As his three-volume set of historical photographs of Singapore, Singapore Yesterday, is rolled out this year, historical photo collector Hsu Chung-mao describes his professional and personal connection to Singapore, and his impressions of Singapore, alongside a collection of old photos of Singapore.
Historical photo collector Hsu Chung-mao showcases photographs of Singapore at the cusp of great change, from a more rural environment with many kelongs and farms to a bustling trade, finance and tourism hub. Through it all, the Singapore River has witnessed many of these changes, as seen in this collection.
The tragic life of the last emperor of China has been the subject of much popular culture, not least the movie The Last Emperor. But why was he often thought of as a political puppet and how did he go from emperor to commoner? Historical photo collector Hsu Chung-mao provides a glimpse into the final period of China’s imperial rule.
Professor Wang Gungwu was a keynote speaker at the webinar titled “The New Maritime Silk Road: China and ASEAN” organised by the Academy of Professors Malaysia. He reminds us that a sense of region was never a given for Southeast Asia; trade tied different peoples from land and sea together but it was really the former imperial masters and the US who made the region “real”. Western powers have remained interested in Southeast Asia through the years, as they had created the Southeast Asia concept and even ASEAN. On the other hand, China was never very much interested in the seas or countries to its south; this was until it realised during the Cold War that Southeast Asia and ASEAN had agency and could help China balance its needs in the maritime sphere amid the US's persistent dominance. The Belt and Road Initiative reflects China’s worldview and the way it is maintaining its global networks to survive and thrive in a new era. This is an edited transcript of Professor Wang’s speech.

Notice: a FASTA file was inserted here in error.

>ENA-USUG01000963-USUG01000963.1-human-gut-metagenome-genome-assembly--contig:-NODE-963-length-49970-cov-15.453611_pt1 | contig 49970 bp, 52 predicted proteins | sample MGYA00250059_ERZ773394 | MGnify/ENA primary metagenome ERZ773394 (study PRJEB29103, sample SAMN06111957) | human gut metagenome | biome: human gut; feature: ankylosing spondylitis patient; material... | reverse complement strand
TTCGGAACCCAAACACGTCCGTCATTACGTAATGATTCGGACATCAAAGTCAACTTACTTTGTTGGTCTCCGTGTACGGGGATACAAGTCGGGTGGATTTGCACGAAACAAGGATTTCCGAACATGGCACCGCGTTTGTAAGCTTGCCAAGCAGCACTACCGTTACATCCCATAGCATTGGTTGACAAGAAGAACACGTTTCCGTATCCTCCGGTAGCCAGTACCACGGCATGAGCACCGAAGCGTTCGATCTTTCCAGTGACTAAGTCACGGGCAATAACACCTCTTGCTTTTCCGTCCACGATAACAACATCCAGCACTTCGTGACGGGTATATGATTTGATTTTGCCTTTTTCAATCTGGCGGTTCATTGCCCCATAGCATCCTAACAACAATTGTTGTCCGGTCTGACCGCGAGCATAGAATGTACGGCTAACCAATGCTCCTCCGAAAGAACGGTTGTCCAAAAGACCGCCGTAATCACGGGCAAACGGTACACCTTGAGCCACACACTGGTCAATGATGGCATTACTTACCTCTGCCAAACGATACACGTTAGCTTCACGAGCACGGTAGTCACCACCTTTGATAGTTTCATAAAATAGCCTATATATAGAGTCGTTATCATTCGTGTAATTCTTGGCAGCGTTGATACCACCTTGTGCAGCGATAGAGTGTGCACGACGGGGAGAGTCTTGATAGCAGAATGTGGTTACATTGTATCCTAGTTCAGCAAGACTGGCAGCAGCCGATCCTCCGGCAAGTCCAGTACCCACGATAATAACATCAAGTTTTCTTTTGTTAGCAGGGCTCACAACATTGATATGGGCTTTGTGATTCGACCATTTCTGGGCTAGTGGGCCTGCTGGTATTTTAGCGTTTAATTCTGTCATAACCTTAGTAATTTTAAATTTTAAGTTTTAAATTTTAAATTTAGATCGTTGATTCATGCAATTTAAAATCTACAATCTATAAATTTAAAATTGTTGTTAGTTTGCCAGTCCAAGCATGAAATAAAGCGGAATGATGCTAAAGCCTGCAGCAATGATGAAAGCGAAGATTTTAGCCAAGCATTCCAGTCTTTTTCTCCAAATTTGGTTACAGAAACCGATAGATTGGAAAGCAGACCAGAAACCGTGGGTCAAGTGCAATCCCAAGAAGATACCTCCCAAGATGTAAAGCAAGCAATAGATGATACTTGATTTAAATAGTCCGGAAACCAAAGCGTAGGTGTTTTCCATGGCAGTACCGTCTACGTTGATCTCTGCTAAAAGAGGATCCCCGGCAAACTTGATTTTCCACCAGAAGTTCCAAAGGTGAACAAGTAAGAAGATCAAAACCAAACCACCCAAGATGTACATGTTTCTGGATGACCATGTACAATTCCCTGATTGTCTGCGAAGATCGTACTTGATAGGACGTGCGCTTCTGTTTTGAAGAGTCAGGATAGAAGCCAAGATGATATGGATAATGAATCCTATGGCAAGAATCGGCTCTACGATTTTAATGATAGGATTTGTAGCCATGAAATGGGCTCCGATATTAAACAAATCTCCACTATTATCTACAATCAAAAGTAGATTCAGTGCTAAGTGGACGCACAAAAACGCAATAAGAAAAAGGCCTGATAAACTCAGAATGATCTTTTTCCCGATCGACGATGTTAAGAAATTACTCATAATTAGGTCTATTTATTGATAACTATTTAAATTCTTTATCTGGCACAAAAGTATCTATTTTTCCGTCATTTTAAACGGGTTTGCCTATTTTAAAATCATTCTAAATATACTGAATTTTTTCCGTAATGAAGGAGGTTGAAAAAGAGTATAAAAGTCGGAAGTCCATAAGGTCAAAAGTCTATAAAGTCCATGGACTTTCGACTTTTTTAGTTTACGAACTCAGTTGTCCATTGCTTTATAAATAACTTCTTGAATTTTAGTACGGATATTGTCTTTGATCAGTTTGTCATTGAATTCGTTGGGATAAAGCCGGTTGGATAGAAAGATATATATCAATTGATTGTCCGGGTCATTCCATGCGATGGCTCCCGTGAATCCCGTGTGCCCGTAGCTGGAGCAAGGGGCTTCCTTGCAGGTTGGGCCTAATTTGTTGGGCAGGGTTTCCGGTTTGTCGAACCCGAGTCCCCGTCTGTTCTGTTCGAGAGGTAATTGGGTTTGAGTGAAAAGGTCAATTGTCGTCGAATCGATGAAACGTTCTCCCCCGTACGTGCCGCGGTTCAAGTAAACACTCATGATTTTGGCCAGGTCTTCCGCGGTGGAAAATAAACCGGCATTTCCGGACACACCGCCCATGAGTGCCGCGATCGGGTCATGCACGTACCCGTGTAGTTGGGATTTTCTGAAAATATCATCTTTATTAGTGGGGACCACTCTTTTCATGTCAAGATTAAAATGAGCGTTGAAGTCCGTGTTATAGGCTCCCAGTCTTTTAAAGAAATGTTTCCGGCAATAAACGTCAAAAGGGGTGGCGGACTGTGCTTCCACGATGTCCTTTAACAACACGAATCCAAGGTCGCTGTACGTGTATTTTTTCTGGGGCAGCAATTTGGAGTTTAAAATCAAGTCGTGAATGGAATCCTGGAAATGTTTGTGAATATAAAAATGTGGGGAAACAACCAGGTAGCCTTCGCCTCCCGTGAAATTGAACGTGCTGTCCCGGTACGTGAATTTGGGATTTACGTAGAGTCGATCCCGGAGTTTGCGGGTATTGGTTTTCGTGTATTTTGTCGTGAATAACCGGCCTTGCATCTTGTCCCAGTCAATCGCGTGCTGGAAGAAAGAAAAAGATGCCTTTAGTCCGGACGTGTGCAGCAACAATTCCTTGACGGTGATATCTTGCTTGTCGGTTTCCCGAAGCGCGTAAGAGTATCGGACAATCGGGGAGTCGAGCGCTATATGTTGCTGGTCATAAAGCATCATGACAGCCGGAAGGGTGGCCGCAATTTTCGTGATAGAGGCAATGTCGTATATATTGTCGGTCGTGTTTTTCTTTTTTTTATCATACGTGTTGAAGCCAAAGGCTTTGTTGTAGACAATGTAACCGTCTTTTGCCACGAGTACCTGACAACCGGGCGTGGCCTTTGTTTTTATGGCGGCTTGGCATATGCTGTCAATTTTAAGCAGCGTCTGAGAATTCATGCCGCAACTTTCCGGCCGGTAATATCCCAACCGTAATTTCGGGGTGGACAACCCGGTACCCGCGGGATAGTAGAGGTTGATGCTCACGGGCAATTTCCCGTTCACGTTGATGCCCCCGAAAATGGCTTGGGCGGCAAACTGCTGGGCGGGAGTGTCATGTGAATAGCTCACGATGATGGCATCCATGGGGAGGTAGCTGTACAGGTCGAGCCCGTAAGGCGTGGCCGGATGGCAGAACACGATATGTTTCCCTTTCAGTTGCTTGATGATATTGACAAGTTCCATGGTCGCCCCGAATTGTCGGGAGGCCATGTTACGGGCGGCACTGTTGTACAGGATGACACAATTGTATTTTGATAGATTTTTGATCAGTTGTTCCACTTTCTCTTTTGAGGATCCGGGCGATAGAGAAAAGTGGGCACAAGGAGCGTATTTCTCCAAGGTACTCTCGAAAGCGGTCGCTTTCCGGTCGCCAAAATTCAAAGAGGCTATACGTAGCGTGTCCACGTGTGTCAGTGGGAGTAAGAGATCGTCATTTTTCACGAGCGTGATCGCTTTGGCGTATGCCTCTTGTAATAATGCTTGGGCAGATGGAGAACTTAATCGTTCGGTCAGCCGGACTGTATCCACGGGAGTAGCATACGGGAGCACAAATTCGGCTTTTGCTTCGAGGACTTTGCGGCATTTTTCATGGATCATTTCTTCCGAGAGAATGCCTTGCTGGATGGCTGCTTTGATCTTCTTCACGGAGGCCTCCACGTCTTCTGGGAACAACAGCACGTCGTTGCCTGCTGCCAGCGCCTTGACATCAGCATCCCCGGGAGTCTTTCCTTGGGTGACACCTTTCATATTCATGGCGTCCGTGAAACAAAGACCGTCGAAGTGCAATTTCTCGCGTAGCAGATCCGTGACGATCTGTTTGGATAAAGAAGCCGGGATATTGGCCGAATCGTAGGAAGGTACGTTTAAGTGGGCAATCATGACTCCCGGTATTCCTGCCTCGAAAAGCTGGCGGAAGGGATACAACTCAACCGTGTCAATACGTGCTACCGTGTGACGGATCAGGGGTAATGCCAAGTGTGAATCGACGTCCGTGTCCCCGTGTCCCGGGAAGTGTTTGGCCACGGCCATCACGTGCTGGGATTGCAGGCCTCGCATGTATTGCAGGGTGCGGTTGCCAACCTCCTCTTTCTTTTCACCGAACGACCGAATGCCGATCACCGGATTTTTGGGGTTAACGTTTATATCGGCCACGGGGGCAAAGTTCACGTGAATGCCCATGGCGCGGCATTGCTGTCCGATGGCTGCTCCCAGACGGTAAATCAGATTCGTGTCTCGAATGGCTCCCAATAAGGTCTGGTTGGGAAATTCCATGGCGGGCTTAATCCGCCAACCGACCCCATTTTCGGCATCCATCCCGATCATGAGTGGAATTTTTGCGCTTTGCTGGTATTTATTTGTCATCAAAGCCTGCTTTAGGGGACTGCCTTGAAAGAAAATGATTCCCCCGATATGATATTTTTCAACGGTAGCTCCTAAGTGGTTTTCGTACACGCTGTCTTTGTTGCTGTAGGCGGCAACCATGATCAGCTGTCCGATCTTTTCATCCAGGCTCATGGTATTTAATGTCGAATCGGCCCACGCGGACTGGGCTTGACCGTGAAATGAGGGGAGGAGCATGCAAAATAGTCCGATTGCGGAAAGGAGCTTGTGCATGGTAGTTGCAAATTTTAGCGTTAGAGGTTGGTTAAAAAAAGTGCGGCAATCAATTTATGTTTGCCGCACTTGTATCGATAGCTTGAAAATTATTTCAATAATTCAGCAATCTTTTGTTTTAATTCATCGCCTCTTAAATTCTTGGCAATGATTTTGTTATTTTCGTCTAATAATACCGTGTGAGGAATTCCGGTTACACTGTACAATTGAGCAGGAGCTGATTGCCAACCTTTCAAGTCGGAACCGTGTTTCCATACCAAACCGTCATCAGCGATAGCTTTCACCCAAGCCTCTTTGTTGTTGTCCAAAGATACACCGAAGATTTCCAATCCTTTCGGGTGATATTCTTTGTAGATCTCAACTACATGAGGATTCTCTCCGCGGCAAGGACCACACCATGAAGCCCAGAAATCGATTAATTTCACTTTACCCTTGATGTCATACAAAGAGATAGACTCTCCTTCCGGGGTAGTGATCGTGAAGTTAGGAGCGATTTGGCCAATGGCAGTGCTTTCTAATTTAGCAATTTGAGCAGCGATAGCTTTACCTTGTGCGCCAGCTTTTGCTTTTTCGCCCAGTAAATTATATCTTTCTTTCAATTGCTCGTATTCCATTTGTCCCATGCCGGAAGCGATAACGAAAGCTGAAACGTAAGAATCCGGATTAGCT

Historical photo collector Hsu Chung-mao notes that the Sino-French War showed the weaknesses of Western colonial powers, particularly France. This ultimately led to the end of colonialism following World War II.
A metaphor used by playwright Kuo Pao Kun and recently mentioned by Finance Minister Lawrence Wong says that different cultural communities are trees in the forest, each separated at the trunk, but nourished by the same soil and cross-pollinating high in the sky at the leaves and branches. Low Sze Wee, CEO of the Singapore Chinese Cultural Centre, extends the metaphor, noting that Chinese Singaporeans have developed distinct cultural identities from Chinese elsewhere. Their way of life is a combination of what they brought with them, their interactions with others, and the policies they live under with their fellow citizens.
Due to the US's historical and political heritage, Americans assume that they are one up on other countries when it comes to human rights. Chinese academic Sun Peisong notes that the US's human rights record has actually been less than perfect. But how is it that they can be in denial about their own faults while accusing others of human rights violations?
From the 19th century to the 1920s and 1930s, ships transporting hundreds of Chinese coolies ready to work hard and make their "fortune" in Nanyang often docked at Kallang River. Historical photo collector Hsu Chung-mao recently obtained an album with rare photographs of such a ship bringing coolies from Xiamen in Fujian, China, to Singapore in the early 20th century. They are an authentic visual record of Chinese coolies in Singapore a century ago and a powerful throwback to that period.